Research such as ours can identify modifiable risk factors and inform interventions to decrease work-related low back stress and ultimately LBP. Modifiable risk factors for fishermen in this study included static, awkward postures for sorting tasks, manual materials handing tasks during loading and unloading activities, and operating pullers and net reels. A participatory ergonomic intervention study is currently being conducted with commercial crab pot fishermen to develop inexpensive tools and equipment to decrease low back stress. Our research indicates that fishermen are willing participants in studies and involving commercial fishermen early on in a participatory capacity is vital to the success of intervention research. This will likely increase adoption of beneficial changes and address recognized worker needs that are cost efficient. This study demonstrated that a multi-disciplinary approach that combined ethnographic techniques and detailed ergonomic assessments with epidemiologic outcome and exposure data can lead to interventions that will hopefully improve the work environment and productivity for commercial fishermen.
These findings may reflect a healthy worker effect with those who fished longest having the lowest occurrence of severe LBP. The fishing task results in our study provide some evidence of this self-selection of tasks or addition of crew, because some tasks with higher biomechanical stress values (i.e., loading bait or supplies, pulling in or emptying gear) were not associated with the occurrence of severe LBP. The results obtained when stratifying by history of severe LBP supports the hire of crewmembers to perform the more stressful tasks. However, we could not determine in our data whether fishermen hired crew or selected out of tasks because of previous LBP. Our findings for years of experience are consistent with healthy worker effect reported in other studies of commercial fishermen [Lipscomb et al., 2004, Torner et al., 1988].
The population recruited for the cohort study included licensed commercial fishermen. However, not all fishermen need a license and most mates are not licensed. Therefore a self-defined “mate” in the cohort may not be the same as the “mates” for whom we measured biomechanical stress with PATH and CABS [Kucera et al., 2008]. They were largely unlicensed, young workers employed to help the captains. This should be kept in mind when trying to generalize results.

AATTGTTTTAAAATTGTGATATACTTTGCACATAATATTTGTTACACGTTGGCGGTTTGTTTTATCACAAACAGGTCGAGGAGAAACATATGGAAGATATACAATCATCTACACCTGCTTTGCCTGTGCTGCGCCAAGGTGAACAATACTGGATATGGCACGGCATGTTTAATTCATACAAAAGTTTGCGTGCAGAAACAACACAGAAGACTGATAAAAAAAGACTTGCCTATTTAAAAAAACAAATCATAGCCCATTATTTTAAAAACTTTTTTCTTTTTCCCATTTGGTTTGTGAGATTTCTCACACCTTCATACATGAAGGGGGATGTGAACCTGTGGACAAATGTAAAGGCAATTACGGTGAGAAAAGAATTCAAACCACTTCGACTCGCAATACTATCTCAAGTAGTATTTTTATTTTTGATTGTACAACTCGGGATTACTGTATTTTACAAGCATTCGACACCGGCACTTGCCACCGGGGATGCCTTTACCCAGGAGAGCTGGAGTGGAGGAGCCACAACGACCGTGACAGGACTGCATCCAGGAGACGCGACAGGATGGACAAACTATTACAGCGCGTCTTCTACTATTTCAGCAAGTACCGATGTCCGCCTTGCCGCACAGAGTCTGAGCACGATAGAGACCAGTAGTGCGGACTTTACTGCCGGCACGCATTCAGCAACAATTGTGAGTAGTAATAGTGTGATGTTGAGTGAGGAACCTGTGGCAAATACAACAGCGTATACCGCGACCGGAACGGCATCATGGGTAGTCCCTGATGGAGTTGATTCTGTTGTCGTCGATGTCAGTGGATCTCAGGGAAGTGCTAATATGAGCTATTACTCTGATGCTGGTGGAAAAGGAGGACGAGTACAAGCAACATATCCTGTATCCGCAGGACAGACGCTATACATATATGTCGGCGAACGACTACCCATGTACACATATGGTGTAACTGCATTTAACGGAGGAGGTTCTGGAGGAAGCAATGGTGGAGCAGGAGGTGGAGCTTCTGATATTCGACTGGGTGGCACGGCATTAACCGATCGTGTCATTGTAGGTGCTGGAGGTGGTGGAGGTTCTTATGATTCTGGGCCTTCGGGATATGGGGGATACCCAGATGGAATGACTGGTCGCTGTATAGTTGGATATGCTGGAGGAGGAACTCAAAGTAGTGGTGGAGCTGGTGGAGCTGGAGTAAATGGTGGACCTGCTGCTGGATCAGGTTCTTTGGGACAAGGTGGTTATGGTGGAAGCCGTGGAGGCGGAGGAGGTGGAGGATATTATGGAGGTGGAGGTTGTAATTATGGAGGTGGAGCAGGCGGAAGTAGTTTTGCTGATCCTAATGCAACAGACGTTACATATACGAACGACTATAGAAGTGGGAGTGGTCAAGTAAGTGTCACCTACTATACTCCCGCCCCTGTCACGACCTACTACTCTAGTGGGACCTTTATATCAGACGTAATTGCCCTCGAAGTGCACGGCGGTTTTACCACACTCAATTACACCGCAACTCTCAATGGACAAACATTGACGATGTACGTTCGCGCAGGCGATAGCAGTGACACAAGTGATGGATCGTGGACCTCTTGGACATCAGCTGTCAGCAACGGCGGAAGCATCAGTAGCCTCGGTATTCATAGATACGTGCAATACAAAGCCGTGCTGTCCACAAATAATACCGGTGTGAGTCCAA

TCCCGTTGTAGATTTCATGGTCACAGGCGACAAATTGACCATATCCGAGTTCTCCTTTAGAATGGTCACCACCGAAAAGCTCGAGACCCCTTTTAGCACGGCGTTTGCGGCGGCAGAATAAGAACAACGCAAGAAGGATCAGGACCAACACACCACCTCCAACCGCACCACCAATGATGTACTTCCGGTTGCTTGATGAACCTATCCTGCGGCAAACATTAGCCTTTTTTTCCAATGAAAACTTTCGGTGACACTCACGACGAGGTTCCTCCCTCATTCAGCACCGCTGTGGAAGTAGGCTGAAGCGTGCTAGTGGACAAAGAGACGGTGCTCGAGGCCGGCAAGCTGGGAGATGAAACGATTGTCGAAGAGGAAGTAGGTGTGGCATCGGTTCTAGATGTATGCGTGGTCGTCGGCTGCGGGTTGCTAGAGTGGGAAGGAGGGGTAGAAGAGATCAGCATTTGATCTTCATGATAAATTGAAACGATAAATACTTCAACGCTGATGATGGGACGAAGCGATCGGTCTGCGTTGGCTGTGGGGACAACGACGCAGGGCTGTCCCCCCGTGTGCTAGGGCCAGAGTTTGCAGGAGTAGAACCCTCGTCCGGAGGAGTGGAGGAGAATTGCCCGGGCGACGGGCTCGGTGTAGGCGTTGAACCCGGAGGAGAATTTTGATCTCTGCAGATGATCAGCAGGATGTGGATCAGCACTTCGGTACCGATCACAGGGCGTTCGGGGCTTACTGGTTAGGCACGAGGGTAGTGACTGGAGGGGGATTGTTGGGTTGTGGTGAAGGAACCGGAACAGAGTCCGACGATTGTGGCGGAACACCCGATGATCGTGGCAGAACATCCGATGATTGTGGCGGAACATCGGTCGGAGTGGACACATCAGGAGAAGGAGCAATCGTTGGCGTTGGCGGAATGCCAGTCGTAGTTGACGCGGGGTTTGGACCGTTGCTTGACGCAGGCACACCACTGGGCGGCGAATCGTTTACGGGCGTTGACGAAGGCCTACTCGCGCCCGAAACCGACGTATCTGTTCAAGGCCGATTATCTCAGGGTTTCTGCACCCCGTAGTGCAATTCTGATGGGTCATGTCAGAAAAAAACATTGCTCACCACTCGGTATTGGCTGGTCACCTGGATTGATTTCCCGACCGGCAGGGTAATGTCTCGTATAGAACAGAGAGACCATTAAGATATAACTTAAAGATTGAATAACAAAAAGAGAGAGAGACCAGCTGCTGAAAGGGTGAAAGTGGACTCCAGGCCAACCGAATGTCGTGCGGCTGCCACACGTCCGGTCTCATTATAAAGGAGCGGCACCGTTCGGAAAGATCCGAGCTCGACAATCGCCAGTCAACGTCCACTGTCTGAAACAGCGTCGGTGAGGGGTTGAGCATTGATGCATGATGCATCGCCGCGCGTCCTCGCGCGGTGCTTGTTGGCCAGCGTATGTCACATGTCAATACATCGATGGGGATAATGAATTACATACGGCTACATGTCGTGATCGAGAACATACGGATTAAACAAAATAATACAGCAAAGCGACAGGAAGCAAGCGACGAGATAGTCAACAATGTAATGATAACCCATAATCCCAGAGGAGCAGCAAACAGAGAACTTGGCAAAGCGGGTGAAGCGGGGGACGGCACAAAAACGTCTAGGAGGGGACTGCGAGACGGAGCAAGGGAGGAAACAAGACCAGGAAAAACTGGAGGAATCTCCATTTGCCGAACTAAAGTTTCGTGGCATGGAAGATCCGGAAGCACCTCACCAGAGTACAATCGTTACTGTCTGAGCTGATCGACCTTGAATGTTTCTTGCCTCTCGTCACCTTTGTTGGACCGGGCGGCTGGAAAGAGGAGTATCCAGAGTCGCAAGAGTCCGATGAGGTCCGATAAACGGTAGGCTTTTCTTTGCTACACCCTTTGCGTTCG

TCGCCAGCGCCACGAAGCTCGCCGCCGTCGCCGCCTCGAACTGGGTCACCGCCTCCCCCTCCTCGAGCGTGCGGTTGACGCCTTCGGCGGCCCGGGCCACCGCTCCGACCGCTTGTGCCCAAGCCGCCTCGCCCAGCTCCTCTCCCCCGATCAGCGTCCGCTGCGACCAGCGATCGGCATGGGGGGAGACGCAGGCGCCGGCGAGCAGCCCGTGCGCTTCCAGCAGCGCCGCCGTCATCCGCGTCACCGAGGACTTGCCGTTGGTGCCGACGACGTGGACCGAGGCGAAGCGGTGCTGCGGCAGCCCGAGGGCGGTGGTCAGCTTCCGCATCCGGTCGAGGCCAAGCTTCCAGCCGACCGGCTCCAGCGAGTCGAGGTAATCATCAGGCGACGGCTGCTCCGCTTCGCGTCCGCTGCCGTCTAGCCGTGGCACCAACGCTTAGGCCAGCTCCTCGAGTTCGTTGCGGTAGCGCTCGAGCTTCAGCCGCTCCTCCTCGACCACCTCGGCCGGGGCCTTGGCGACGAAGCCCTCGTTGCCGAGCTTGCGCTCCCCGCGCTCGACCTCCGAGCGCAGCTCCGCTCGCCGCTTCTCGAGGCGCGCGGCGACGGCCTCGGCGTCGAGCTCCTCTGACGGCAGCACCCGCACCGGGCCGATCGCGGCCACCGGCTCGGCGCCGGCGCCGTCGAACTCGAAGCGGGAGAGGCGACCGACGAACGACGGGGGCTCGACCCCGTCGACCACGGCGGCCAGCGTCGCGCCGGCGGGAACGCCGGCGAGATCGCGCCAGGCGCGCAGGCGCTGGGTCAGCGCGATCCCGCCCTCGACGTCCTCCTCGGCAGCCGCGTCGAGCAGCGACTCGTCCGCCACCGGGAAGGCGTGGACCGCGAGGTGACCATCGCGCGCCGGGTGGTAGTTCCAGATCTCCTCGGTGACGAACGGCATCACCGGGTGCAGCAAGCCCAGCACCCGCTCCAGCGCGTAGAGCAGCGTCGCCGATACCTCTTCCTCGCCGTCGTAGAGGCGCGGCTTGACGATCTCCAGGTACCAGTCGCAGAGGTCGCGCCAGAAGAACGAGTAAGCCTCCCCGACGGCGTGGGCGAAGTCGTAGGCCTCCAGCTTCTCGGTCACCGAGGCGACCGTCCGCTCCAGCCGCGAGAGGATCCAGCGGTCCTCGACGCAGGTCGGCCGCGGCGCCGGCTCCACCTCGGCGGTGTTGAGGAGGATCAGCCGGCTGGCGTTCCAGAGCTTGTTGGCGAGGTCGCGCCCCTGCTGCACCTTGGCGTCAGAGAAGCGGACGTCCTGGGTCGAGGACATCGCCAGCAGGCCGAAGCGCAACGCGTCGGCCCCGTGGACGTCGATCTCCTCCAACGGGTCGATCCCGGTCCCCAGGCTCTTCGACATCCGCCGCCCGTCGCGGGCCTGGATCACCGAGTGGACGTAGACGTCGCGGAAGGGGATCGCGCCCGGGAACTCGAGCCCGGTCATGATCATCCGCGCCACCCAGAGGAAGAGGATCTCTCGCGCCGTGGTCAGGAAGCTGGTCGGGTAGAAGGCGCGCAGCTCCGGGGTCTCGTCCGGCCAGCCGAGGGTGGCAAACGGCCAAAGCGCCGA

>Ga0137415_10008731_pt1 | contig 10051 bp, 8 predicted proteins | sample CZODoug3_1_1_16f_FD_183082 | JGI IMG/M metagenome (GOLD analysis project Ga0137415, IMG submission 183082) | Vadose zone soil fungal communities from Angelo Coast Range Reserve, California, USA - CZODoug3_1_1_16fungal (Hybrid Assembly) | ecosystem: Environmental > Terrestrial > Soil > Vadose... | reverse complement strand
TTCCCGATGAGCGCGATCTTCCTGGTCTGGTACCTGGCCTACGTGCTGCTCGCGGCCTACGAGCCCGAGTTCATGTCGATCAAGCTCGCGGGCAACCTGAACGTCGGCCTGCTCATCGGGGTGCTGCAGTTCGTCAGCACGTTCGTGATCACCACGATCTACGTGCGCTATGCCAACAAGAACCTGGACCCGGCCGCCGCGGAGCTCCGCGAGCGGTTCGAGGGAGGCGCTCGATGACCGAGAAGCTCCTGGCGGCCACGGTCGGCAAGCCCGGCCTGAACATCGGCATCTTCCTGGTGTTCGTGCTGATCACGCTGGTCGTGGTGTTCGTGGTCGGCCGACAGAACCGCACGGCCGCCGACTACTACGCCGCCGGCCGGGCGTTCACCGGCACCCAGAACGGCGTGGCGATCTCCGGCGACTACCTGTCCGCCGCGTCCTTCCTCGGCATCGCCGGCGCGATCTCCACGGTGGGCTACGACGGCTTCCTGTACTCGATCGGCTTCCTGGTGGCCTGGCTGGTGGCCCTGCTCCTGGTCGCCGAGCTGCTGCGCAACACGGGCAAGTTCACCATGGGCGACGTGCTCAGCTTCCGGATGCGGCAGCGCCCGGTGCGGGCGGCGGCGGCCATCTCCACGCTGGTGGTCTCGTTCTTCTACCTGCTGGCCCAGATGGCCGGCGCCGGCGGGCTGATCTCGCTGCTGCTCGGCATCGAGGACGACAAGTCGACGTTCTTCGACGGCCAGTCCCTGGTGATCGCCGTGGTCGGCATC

We did not have complete information on everyone in the cohort, therefore our analysis was limited to the 105 who answered the supplemental questionnaire and supplied information on fishing work history. Our task and ergonomic analyses were restricted to the 89 crab pot and gill net fishermen reducing precision further. Small sample size limited our ability to look at combined effects with a multivariate model in our analyses, illustrated by the wide confidence intervals. Supplemental questionnaire participants reported a higher occurrence of severe LBP compared to the whole cohort which provides some evidence for possible selection bias.
Commercial fishermen are a dispersed workforce and difficult to reach with traditional research methods. Individual exposure assessment was not possible and beyond the scope of this study. Therefore, we used previous PATH and CABS exposure measures from a group of fishermen (n=25) [Kucera et al., 2008] to estimate individual ergonomic stress in crab pot and gill net fishermen who answered the supplemental questionnaire. Group assignment of exposure can lead to misclassification of exposure and potential bias in our estimates.